- All third year students in their first semester enrol in Confessions of Faith. This course examines the concept of faith from the perspective of other world religions. Students also engage in creating a personal 'confession of faith', in which they articulate their views on a variety of religious issues.
- Peace and Justice Studies
- Second and third year students may select Peace and Justice Studies for second semester. In this course, peace is explored from a Christian perspective. Current events are studied in the light of Christ's call to peacemaking. Militarism, social injustice, media violence, environmental stewardship and fair trade are discussed. The development of a peace project is the main assignment for the course.
- Social Ethics
- Second and third year students may select Social Ethics for second semester. This course attempts to help students develop an understanding of ethics and ethical theories to better equip them to answer the "what if" questions when faced with them in life. Specific focus is placed on the ethical teachings of Jesus Christ and on responding to a number of ethical issues facing people in today's modern world.
- Native Studies 30
- This course examines the historical and contemporary experiences and issues of Canada's First Nations. As relationships between Aboriginal and non Aboriginal Canadians continues to grow increasingly interrelated, a background of respect and understanding among all involved will be necessary. Native Studies attempts to foster such learning.
- Psychology 30
- Psychology 30 takes a look at the growth and development of human beings from conception until death. The life span is divided into various age stages, and in each age stage different aspects of growth and development are studied. Students are also introduced to different theoretical approaches, which attempt to explain why people behave and develop as the do.
- Entrepreneurship 30
- This is a course where students develop new and creative approaches to problem-solving. Innovative, divergent and creative thinking skills are key components to the course. So too is understanding the theory behind the entrepreneurship cycle. These newly acquired skills and understandings are then put into practice as students develop their own comprehensive venture plan based on an entrepreneurial concept they discover or develop.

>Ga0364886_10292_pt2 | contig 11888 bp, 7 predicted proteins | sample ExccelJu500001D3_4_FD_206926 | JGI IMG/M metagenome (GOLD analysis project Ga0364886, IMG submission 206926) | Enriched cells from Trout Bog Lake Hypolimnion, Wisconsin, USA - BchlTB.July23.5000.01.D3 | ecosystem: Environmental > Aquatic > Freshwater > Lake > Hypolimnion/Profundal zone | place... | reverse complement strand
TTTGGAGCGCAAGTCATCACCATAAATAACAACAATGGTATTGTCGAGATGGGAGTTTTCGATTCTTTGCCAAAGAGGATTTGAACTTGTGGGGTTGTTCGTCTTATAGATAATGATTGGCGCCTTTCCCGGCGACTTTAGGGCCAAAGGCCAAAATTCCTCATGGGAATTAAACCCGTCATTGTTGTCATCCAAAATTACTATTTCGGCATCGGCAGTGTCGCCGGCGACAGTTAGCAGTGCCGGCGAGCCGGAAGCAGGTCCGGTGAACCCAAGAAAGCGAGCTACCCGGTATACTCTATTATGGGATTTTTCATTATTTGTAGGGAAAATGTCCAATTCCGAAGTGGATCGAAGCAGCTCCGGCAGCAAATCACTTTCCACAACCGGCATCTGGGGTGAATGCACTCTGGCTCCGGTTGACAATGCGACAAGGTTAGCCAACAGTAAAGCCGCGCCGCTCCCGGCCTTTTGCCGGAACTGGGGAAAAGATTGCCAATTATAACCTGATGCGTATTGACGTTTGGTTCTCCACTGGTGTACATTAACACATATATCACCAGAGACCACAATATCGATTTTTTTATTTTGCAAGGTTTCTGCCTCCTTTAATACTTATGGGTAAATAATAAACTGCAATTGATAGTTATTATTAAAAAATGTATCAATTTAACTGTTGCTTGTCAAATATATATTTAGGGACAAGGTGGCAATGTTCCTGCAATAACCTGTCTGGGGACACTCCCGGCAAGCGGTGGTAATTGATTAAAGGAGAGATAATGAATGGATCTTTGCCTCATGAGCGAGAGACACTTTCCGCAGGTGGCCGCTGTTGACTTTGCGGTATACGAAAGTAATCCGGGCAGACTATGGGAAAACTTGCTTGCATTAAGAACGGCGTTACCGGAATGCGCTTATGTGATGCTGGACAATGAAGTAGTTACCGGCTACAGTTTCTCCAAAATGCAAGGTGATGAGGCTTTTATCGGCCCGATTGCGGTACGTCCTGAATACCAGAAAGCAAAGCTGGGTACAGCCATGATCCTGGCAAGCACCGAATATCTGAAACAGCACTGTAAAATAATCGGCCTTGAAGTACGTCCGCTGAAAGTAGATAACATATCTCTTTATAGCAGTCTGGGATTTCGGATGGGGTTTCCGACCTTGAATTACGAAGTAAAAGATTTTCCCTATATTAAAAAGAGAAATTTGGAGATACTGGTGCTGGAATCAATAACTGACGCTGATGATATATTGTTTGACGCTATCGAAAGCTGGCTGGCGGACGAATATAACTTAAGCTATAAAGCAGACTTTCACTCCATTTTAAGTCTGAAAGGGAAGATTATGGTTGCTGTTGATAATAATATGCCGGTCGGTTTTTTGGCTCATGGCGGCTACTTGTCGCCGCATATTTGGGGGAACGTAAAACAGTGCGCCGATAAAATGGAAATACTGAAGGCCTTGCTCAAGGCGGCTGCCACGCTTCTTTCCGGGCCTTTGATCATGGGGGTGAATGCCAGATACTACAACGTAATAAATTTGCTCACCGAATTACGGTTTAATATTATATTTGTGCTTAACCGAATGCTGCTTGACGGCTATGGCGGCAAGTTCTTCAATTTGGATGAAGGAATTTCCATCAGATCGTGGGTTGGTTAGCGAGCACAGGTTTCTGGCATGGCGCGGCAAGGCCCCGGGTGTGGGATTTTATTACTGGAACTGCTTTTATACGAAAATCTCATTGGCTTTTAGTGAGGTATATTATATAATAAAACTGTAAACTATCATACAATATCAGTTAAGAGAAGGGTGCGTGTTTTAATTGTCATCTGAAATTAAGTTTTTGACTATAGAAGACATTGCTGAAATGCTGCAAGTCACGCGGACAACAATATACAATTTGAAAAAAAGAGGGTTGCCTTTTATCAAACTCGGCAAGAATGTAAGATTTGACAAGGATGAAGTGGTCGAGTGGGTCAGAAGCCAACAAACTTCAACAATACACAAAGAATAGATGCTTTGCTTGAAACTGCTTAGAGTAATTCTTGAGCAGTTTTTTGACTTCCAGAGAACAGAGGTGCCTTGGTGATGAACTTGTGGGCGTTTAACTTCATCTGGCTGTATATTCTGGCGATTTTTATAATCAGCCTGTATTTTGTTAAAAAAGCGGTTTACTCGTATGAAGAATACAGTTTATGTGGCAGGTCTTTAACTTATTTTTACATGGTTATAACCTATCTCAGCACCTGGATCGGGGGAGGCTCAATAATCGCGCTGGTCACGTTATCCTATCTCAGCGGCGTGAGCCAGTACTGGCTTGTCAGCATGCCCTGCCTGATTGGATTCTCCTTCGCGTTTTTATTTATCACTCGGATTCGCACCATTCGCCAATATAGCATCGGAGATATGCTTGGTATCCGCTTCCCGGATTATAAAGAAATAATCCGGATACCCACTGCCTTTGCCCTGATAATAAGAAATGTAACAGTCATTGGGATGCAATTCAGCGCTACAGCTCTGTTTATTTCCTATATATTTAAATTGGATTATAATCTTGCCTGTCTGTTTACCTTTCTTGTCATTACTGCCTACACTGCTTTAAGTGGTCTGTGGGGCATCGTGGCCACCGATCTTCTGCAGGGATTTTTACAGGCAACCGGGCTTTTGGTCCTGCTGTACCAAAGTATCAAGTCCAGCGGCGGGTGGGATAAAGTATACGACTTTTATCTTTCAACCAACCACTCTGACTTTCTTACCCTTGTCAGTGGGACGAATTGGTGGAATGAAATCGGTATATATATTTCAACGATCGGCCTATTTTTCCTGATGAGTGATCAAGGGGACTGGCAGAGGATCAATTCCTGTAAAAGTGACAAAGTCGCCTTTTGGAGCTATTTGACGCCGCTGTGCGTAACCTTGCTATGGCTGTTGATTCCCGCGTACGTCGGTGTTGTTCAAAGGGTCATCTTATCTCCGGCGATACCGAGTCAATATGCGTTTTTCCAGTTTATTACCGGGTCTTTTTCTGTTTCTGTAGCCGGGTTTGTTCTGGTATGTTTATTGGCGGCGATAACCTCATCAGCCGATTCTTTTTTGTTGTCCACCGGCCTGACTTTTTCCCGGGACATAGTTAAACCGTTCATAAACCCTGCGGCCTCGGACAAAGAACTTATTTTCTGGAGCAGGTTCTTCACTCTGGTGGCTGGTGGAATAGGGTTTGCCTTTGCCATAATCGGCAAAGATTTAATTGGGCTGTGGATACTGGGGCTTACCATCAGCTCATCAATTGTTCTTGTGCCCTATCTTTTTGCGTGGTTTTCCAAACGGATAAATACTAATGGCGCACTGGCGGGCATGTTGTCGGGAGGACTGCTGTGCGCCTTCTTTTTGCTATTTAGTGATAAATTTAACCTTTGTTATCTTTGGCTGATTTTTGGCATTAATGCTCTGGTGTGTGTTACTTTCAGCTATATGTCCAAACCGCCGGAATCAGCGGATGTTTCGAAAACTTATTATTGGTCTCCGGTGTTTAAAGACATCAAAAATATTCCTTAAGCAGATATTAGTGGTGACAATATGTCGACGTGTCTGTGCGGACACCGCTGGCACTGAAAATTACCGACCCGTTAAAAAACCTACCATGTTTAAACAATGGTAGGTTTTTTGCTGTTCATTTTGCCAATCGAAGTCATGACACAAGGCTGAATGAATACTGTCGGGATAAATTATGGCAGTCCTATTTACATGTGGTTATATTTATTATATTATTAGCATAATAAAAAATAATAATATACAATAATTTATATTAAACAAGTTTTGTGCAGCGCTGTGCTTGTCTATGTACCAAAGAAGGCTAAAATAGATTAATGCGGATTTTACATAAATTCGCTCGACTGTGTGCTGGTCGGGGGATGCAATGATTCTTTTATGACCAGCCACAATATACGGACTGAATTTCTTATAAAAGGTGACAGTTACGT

- Communications Media 20
- This course is designed to provide opportunities for students to acquire and develop knowledge, skills and abilities in audio, video and multimedia production technologies.
- Choral 30
- The fundamental aspect of Choral is the preparation and performance of choral music. Through preparation, students learn proper singing technique, basic ear training, note reading and independent singing skills. Performances give students the opportunity to demonstrate skills they have learned in class. No previous experience is required.
- Visual Arts 30
- Art classes are designed to provide a basic, solid foundation in art, and to encourage creative, individual artistic expression. The classes help create an awareness of art in other cultures, encourage visual statements on social concerns/issues and introduce students to art history and appreciation.
- Theatre Arts 30
- At the Secondary Level, Theatre Arts is taught using the the Arts Education curriculum. The curriculum is designed to allow for a variety of possibilities for delivery, respecting that timetabling situations and personnel vary from school to school. The course may be taught by one teacher or several, working individually or as a team.
Elective courses will be offered depending on enrolment or student interest.
- Driver Education
- To be eligible for a Saskatchewan Driver's License a person must take a Driver Education Course. There is no cost for Saskatchewan students who are taking this course for the first time. For international students, or students from other provinces, or students who need to complete or repeat the Driver Education course, the cost will be approximately $560.